In the schema definition. For example:

"address": {
   "type": "object",
   "properties": {
      "houseNumber": { "type": "integer" },
      "street": { "type": "string" },
      "city": { "type": "string" }
   },
   "additionalProperties": false
}

What about omitted properties. For example, will the following parse?

{
   "houseNumber": 12
   "city": "Dallas"
}

It doesn't include a "street" property. By default, the answer is yes it will. If we wish, we can define the set of properties which must be supplied for an instance to be valid. We do this with the "required" array.

"address": {
   "type": "object",
   "properties": {
      "houseNumber": { "type": "integer" },
      "street": { "type": "string" },
      "city": { "type": "string" }
   },
   "required": ["houseNumber", "street", "city"],
   "additionalProperties": false
}

When working with arrays, we specify the "type" as "array". When we do this, we must also specify the content of the array with object called "items" that contains a type specifier within it.

See also:

The Open API editors

While it is perfectly possible to construct and edit an Open API document in a text editor, there are a number of excellent editors available that are aware of the Open API specification and provide entry assist and other related tools.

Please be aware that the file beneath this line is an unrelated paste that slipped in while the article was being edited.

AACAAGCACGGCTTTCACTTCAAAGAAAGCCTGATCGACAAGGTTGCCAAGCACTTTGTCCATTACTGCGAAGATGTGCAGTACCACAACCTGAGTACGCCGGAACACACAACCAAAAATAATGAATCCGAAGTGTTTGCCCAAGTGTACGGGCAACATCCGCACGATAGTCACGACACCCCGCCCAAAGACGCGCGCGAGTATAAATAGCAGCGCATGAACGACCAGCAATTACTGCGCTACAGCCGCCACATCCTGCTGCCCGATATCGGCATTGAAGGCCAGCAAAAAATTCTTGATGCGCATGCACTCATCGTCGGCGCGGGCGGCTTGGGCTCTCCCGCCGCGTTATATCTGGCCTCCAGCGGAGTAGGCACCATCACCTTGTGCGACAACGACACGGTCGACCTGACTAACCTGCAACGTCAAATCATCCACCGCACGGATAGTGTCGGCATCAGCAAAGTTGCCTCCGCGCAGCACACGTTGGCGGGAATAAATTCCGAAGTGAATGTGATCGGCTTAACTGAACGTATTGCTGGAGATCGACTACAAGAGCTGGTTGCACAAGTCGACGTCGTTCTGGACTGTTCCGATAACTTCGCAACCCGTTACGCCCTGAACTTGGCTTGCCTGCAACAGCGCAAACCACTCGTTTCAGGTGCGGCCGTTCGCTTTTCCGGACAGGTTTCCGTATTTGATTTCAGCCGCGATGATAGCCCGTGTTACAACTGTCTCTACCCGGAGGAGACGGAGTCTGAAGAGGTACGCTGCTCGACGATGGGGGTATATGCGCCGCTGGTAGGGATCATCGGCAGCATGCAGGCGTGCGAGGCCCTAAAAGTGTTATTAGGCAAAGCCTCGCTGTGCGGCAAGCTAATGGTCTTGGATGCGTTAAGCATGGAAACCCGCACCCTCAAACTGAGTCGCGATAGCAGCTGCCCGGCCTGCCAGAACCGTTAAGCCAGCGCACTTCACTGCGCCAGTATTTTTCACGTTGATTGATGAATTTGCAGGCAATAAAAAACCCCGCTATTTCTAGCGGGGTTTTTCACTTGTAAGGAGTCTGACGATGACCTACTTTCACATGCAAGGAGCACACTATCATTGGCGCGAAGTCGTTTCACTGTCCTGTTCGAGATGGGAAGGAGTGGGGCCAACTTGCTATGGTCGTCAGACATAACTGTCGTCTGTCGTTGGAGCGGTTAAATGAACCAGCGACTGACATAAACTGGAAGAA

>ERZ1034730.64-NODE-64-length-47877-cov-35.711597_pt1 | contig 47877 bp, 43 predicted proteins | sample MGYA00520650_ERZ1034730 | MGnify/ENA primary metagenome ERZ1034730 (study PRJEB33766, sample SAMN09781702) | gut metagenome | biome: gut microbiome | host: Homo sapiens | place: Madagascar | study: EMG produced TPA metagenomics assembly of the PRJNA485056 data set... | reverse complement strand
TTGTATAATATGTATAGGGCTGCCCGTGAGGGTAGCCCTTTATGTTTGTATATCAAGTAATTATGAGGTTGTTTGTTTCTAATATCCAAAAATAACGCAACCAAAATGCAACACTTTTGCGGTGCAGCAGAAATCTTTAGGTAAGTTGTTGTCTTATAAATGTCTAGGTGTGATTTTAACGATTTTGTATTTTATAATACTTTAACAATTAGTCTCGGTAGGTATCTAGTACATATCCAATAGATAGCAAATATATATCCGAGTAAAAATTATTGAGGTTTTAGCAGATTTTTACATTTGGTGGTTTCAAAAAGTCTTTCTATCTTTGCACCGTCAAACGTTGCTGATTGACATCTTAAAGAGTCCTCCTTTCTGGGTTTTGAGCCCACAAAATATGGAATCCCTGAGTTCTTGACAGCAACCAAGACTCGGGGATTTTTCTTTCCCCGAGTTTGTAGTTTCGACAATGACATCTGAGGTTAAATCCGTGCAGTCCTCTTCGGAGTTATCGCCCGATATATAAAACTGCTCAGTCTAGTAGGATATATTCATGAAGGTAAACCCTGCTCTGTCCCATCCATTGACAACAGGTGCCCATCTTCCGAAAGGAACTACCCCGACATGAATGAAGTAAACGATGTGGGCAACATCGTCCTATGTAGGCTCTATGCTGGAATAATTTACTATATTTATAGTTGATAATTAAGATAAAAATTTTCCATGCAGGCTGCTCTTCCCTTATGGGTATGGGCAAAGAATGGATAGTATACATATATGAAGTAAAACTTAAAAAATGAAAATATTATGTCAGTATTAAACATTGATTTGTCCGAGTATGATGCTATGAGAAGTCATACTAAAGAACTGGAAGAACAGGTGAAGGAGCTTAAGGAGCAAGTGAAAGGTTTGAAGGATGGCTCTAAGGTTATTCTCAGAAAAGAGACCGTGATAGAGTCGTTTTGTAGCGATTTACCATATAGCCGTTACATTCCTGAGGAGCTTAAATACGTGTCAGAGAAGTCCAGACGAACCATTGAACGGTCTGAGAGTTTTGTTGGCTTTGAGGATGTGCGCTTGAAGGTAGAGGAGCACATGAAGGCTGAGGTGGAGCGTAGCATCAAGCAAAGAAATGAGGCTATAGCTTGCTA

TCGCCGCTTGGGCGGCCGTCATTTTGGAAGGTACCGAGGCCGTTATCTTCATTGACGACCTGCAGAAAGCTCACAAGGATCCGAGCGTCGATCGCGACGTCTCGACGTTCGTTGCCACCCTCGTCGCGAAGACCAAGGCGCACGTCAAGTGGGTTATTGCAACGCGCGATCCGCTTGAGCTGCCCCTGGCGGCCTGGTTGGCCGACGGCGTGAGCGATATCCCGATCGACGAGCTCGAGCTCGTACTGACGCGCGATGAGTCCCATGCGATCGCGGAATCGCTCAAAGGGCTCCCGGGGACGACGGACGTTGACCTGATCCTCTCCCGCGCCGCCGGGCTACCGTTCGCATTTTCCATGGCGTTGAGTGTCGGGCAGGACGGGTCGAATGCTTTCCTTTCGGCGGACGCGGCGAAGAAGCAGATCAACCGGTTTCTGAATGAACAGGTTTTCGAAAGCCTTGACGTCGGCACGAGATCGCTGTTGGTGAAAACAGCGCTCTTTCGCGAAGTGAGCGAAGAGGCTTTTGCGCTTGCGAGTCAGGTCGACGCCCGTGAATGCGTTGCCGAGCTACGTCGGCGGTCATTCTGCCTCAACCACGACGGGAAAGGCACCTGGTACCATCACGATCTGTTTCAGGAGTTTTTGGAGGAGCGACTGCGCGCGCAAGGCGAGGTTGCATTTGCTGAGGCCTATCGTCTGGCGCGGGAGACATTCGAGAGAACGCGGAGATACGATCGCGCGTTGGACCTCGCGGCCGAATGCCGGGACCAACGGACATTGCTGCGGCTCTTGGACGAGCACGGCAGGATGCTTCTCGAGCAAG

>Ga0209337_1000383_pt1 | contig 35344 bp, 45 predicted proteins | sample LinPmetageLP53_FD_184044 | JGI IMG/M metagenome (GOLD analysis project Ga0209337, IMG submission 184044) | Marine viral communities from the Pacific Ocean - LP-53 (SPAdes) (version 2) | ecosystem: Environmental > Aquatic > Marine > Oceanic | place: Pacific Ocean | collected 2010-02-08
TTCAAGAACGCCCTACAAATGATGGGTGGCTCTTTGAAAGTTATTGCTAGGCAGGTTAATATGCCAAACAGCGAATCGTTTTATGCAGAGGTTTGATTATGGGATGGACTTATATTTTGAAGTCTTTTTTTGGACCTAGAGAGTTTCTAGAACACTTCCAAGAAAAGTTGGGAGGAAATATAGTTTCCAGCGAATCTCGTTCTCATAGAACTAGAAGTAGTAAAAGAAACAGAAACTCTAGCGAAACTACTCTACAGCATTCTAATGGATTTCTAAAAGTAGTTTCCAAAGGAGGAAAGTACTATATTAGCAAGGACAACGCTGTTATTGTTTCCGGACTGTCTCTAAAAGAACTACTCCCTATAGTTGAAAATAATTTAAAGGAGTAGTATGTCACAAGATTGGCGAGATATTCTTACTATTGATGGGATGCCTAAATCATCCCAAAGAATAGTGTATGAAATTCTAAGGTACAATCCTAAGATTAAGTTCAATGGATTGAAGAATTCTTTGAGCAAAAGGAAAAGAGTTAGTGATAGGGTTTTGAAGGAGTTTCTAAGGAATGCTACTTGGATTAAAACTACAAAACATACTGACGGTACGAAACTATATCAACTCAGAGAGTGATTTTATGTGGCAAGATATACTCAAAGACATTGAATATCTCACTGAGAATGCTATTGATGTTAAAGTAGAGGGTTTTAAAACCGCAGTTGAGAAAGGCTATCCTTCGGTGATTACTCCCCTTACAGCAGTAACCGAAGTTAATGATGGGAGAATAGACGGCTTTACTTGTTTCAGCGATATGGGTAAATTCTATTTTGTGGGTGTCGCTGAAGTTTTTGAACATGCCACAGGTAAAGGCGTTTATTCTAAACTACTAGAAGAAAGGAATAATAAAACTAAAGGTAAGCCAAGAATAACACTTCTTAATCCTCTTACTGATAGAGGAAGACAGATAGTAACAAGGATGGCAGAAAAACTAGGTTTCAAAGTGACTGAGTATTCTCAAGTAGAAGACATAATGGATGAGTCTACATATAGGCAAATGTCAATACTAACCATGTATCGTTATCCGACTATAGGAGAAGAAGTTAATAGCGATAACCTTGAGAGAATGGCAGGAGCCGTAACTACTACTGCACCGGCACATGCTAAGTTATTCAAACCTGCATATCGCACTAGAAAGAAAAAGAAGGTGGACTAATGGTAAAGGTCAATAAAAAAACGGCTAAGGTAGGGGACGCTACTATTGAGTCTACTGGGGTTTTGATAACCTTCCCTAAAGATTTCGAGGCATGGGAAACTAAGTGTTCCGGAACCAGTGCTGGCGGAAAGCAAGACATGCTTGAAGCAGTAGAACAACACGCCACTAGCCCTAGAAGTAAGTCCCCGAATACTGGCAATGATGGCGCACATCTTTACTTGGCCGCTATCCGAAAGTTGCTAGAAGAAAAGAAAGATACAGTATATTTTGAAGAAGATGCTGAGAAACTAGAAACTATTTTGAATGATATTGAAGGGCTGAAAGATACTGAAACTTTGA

The swagger.io editor

The Swagger Editor is found at the swagger.io web site. This provides a browser hosted editor that is easy to use:

In the left pane we see the document that describes the Open API document and on the right, a testing environment for executions. The entry of the document description has to be performed by hand and there is no guidance on what to do next nor a higher level map as is found in some other editors. Entry assistance seems satisfactory. In addition to running on-line, we can also download it for local execution. For local execution it runs under Node.js.

When making requests to BPM, we have to be concerned about CORS. The Swagger editor is loaded from https://editor.swagger.io/ but yet wants to form a REST request to your BPM server and is thus prevented. One solution is to launch Chrome in development mode using:

$ chrome --disable-web-security --user-data-dir

This will disable all security so be careful. You may also wish to try and manually enter a URL to obtain SSL certificates for the first request.

See also:

Eclipse – Kaizen-openepi-editor

A common platform in which to perform development tasks is Eclipse. Eclipse doesn't natively understand OpenAPI but with the help of some open source plugins, it can. An excellent example of such is the "KaiZen OpenAPI Editor".

See also:


Revision #1
Created 2 years ago by Admin
Updated 2 years ago by Admin